Dealing with spiritual dryness


South America’s Atacama Desert, a 990-mile strip of land on the Pacific Coast of Chile and Peru, is considered the driest place on Earth, if you exclude the North and South Poles. The Atacama averages just over a half-inch of rain each year and some weather stations have recorded zero rainfall for decades.

Death Valley is traditionally regarded as our nation’s driest location, averaging about 2.2 inches of rain per year. However, another spot, Calexico, California on the Mexico border, in recent years received less rain than Death Valley, where signs are posted reading, “Warning! Extreme Heat Danger! Walking Not Recommended After 10 a.m.”

The Psalmist found himself walking in a dry place spiritually. He pleaded with God, “My soul thirsts for You; My flesh longs for You in a dry and thirsty land where there is no water” (Psalm 63:1).

In another Psalm, the writer admitted, “My soul clings to the dust,” then implored, “Revive me” (Psalm 119:25). At least ten other times in Psalm 119, the writer requested God’s reviving touch.

Have you ever found yourself in a dry place spiritually? A place where you felt disconnected from God and your interest in spiritual things diminished? The ongoing, seemingly unending stress of Coronavirus stats, news, and daily developments certainly takes a toll on our mental, emotional and spiritual health if we’re not careful. How do you know you are in a dry place spiritually?

In his blog, Chuck Lawless, a dean and professor at Southeastern Baptist Theological Seminary, listed “Ten Signs You’re in a Spiritual Rut”:

• You read God’s Word, but it’s only a “check-the-box approach.” You read because you’re supposed to, not because you want to.

• You pray, but your prayer is brief and repetitive.

• You can’t readily talk about what God’s been teaching you lately.

• You feel spiritually tired.

• You’ve not shared the gospel with anyone in a long time.

• You feel no sense of excitement or anticipation about going to church.

• You’re less sensitive to the Spirit’s conviction when being tempted.

• Your testimony relates what God has done in the past, not present-tense stories of God’s work in your life.

• You find yourself less interested in hanging out with other believers.

• Your spiritual walk is on autopilot. (Used with permission. Subscribe to Chuck Lawless’ blog at

How do we overcome spiritual dryness and experience personal renewal?

First, recognize your reality. Get real about your condition. Admit to God you’ve taken a step backwards in your spiritual life. Get desperate enough to long for God to refresh your spirit.

Second, repent of any sin. Are you neglecting the disciplines that spark spiritual growth? The nourishment daily Bible reading and study brings? Twice the Psalmist petitioned, “Revive me according to your word” (Psalm 119:25, 154). Are you neglecting prayer and communion with God? Are you neglecting corporate worship? Is there unconfessed sin in your life?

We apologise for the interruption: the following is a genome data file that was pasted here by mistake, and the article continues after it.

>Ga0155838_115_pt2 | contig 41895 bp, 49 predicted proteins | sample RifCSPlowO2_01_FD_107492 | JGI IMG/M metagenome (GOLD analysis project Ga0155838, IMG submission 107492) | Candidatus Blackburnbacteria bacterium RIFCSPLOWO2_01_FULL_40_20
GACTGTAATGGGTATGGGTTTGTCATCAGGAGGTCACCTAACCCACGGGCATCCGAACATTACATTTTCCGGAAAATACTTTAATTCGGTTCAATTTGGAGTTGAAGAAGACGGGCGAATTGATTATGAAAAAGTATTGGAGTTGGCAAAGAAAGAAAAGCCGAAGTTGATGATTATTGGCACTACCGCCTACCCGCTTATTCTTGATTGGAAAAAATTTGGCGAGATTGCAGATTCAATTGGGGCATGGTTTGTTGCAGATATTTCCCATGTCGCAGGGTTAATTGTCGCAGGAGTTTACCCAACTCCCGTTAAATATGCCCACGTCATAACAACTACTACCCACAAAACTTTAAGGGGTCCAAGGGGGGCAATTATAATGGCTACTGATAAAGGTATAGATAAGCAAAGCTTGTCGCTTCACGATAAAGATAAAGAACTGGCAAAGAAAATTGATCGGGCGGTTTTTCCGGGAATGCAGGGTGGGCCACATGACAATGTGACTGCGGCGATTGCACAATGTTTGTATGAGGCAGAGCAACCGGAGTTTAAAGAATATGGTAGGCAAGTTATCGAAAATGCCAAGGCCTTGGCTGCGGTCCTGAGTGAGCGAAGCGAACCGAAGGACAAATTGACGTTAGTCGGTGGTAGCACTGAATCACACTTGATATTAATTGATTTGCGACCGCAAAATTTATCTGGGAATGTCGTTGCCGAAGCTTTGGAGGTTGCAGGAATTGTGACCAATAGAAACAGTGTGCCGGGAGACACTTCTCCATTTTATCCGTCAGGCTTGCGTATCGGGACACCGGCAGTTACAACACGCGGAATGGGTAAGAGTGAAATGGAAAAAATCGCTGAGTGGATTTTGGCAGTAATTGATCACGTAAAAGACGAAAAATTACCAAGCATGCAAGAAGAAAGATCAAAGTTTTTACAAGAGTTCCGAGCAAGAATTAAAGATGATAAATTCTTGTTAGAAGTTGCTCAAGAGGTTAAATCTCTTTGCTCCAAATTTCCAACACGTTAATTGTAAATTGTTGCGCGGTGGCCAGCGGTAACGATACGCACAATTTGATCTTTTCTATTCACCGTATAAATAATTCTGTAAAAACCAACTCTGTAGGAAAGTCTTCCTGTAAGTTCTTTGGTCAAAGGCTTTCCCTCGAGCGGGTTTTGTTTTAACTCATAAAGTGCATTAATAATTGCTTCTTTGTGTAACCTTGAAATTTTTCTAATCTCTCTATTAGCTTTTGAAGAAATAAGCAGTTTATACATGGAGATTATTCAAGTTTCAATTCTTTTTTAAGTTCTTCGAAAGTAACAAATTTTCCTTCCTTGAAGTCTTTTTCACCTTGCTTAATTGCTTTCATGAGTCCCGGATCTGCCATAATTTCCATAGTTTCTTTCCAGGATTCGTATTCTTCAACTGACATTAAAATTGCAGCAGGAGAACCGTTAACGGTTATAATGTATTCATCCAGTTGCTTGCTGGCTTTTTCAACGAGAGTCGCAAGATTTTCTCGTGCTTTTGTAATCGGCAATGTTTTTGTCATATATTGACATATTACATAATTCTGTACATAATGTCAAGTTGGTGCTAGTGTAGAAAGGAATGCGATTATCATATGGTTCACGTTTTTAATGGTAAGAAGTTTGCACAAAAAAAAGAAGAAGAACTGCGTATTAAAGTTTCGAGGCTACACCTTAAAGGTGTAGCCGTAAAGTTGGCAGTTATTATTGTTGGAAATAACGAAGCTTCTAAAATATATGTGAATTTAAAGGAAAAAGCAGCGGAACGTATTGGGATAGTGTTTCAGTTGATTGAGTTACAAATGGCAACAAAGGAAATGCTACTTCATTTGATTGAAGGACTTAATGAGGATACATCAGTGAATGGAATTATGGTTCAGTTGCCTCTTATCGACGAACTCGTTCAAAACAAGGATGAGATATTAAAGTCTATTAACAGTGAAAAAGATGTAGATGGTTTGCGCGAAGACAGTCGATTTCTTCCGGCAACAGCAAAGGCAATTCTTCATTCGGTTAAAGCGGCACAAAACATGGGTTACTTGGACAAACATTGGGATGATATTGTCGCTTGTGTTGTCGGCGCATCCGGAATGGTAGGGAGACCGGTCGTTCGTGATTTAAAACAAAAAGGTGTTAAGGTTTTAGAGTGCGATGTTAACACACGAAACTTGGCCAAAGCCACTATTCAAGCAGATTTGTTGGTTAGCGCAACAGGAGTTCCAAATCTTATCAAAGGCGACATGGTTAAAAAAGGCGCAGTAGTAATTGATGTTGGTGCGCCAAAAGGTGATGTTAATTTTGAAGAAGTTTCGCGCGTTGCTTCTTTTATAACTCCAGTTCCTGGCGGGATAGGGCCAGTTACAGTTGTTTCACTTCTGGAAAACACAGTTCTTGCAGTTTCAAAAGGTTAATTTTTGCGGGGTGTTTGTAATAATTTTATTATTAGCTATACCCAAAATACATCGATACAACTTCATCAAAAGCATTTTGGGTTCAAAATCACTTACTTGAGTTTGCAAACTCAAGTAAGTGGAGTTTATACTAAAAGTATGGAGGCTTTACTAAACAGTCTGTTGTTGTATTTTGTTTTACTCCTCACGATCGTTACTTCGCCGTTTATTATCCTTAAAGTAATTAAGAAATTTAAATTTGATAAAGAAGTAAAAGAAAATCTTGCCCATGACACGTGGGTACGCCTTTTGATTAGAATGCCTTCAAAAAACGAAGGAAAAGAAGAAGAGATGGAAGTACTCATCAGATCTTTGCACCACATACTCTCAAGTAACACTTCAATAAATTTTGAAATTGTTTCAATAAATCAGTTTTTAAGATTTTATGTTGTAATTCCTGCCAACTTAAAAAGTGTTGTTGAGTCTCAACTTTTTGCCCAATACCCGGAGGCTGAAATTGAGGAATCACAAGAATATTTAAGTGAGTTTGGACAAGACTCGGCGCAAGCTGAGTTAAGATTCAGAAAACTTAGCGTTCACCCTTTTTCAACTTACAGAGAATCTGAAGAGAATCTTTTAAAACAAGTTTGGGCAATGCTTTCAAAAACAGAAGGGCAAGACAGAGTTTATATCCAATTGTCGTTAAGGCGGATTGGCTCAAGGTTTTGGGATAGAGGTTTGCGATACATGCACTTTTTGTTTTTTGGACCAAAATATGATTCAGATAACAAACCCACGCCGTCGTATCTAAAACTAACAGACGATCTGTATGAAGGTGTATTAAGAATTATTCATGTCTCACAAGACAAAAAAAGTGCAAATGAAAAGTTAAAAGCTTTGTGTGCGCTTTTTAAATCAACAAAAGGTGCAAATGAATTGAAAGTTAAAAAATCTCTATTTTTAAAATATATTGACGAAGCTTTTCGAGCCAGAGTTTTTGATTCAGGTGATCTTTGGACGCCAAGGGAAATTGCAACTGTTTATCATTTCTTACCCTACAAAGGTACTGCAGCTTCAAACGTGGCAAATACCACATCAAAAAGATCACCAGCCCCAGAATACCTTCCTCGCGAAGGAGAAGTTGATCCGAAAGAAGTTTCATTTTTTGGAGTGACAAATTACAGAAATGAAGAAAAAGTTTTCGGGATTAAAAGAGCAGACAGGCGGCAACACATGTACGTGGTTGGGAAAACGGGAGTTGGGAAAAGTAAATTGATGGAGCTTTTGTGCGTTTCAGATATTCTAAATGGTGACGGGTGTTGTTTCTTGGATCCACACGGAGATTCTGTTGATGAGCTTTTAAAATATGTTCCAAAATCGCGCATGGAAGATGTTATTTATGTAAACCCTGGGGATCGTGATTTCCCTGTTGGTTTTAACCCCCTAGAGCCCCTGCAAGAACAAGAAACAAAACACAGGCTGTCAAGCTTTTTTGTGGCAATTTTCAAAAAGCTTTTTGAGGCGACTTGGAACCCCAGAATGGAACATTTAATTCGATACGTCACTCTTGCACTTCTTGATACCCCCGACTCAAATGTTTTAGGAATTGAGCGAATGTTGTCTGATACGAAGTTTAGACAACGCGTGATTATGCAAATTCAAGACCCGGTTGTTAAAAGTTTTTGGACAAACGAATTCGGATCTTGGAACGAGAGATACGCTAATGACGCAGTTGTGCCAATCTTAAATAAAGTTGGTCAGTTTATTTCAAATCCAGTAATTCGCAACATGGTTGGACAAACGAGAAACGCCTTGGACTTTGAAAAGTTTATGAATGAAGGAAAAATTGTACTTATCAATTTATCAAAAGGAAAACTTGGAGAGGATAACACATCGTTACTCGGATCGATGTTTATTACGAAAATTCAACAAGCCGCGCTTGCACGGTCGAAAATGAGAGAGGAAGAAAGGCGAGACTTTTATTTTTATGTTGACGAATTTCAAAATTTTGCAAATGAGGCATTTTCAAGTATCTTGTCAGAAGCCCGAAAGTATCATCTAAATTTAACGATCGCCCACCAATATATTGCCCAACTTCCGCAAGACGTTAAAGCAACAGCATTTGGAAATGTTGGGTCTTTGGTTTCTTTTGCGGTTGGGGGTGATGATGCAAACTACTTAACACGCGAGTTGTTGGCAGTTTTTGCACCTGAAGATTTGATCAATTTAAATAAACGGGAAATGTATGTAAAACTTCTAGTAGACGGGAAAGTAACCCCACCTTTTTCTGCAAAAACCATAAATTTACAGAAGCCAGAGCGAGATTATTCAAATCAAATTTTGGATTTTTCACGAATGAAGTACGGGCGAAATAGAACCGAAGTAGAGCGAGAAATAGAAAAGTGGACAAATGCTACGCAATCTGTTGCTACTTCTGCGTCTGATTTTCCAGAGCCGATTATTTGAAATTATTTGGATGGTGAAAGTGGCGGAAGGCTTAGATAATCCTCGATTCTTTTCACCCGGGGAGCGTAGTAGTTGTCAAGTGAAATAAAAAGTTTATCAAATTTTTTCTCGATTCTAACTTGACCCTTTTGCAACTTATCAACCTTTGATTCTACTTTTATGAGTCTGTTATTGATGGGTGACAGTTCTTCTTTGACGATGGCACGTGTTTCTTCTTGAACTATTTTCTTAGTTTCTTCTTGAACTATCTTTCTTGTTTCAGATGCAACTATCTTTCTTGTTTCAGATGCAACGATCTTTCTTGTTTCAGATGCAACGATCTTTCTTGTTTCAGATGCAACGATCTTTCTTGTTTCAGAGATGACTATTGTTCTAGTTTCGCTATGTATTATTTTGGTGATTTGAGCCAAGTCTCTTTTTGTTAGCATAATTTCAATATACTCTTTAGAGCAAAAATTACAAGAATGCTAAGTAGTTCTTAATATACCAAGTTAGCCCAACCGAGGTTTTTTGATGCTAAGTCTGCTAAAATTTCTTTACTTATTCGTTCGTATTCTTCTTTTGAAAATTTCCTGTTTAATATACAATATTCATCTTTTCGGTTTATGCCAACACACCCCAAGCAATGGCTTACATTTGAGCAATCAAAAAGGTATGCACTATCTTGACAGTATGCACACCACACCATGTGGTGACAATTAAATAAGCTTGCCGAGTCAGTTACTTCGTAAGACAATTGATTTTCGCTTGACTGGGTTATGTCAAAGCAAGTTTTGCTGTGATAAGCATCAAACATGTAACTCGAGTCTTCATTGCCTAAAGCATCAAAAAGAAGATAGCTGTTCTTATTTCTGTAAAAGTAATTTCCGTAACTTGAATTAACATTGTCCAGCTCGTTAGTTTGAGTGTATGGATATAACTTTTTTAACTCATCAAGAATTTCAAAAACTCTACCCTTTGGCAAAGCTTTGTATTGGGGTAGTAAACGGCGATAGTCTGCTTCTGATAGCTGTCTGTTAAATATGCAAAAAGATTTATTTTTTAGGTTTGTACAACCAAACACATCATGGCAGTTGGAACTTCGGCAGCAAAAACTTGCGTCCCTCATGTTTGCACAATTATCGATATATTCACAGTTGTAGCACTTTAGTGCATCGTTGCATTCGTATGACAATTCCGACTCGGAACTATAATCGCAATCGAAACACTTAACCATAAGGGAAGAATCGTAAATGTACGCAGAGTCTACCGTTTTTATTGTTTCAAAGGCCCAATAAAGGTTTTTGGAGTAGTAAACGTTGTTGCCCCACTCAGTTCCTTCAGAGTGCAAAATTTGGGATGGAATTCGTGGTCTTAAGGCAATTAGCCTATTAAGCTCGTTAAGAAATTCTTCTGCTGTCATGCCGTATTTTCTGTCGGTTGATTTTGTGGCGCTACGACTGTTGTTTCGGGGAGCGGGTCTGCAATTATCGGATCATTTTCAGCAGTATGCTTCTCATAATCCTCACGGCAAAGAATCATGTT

David confessed after committing adultery, “When I kept silent, my bones grew old (wasted away) … My vitality was turned into the drought of summer” (Psalm 32:3, 4). His unconfessed sin suppressed his spiritual vitality. Asking forgiveness brought him closer to renewal.

Third, reveal your status to trusted confidants. Openly share your spiritual condition and let accountability partners encourage and pray for you. Let them put into action, “Bear one another burdens, and thus fulfill the law,” (Galatians 6:2).

Fourth, reset your priorities. Seek God. Make time to read His Word. Spend time in prayer. Draw near to Him and He’ll draw near to you (James 4:8). While you’re resetting your spiritual focus, give attention to your physical needs. Exercise. Rest. Eat right and eat well. Manage your time wisely. Don’t overcommit. Take an occasional nap.

Fifth, redeem your experience. As we seek renewal and persevere through this spiritual rut, look for what God is teaching in this season. Ask, “What are you showing me? What do you want me to learn? How are you enriching me through this experience?”

Pastor Rick Warren says God uses dry spells to help us grow.

“Dry spells shake us up … God brings dry spells into our lives when He wants to get our attention.” (, 8/4/20). As the Psalmist testified, “It is good for me that I have been afflicted, that I may learn your statutes” (Psalm 119:71).

[David L. Chancey is pastor, McDonough Road Baptist Church, Fayetteville, Georgia. The church family gathers at 352 McDonough Road, near McCurry Park, and invites you to join them this Sunday for worship at 9 and 10:55 a.m. Worship online at and “like” them on Facebook. Contact Chancey at]